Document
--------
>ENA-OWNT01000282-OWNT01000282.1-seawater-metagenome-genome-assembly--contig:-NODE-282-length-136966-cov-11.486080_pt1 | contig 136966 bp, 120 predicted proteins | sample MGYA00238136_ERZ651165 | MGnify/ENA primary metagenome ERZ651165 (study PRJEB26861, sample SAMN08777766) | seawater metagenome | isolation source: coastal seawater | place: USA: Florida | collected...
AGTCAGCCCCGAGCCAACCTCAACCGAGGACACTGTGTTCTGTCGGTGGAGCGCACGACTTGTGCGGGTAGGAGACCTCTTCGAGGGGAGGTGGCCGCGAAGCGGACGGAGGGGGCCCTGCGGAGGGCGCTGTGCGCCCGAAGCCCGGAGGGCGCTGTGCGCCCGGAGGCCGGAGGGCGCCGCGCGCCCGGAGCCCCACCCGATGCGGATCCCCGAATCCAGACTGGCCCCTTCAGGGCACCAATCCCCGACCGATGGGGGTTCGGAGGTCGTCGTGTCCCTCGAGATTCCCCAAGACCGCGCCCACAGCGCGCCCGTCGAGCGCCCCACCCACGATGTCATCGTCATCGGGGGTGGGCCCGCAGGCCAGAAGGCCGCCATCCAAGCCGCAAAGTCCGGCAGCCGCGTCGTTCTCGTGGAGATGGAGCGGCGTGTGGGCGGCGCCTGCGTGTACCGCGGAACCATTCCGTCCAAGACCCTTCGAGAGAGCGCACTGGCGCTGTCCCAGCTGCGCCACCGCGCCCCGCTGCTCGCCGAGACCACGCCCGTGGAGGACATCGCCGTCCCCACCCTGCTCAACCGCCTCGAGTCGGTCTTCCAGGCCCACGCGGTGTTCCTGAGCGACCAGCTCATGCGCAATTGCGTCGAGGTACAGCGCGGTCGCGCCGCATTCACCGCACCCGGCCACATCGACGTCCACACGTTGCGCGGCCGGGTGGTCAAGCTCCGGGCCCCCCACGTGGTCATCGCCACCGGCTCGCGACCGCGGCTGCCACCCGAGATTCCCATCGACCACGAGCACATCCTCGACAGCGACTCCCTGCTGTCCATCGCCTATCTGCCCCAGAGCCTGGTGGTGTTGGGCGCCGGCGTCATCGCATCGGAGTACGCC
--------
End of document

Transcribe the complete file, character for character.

>ENA-OWNT01000282-OWNT01000282.1-seawater-metagenome-genome-assembly--contig:-NODE-282-length-136966-cov-11.486080_pt1 | contig 136966 bp, 120 predicted proteins | sample MGYA00238136_ERZ651165 | MGnify/ENA primary metagenome ERZ651165 (study PRJEB26861, sample SAMN08777766) | seawater metagenome | isolation source: coastal seawater | place: USA: Florida | collected...
AGTCAGCCCCGAGCCAACCTCAACCGAGGACACTGTGTTCTGTCGGTGGAGCGCACGACTTGTGCGGGTAGGAGACCTCTTCGAGGGGAGGTGGCCGCGAAGCGGACGGAGGGGGCCCTGCGGAGGGCGCTGTGCGCCCGAAGCCCGGAGGGCGCTGTGCGCCCGGAGGCCGGAGGGCGCCGCGCGCCCGGAGCCCCACCCGATGCGGATCCCCGAATCCAGACTGGCCCCTTCAGGGCACCAATCCCCGACCGATGGGGGTTCGGAGGTCGTCGTGTCCCTCGAGATTCCCCAAGACCGCGCCCACAGCGCGCCCGTCGAGCGCCCCACCCACGATGTCATCGTCATCGGGGGTGGGCCCGCAGGCCAGAAGGCCGCCATCCAAGCCGCAAAGTCCGGCAGCCGCGTCGTTCTCGTGGAGATGGAGCGGCGTGTGGGCGGCGCCTGCGTGTACCGCGGAACCATTCCGTCCAAGACCCTTCGAGAGAGCGCACTGGCGCTGTCCCAGCTGCGCCACCGCGCCCCGCTGCTCGCCGAGACCACGCCCGTGGAGGACATCGCCGTCCCCACCCTGCTCAACCGCCTCGAGTCGGTCTTCCAGGCCCACGCGGTGTTCCTGAGCGACCAGCTCATGCGCAATTGCGTCGAGGTACAGCGCGGTCGCGCCGCATTCACCGCACCCGGCCACATCGACGTCCACACGTTGCGCGGCCGGGTGGTCAAGCTCCGGGCCCCCCACGTGGTCATCGCCACCGGCTCGCGACCGCGGCTGCCACCCGAGATTCCCATCGACCACGAGCACATCCTCGACAGCGACTCCCTGCTGTCCATCGCCTATCTGCCCCAGAGCCTGGTGGTGTTGGGCGCCGGCGTCATCGCATCGGAGTACGCC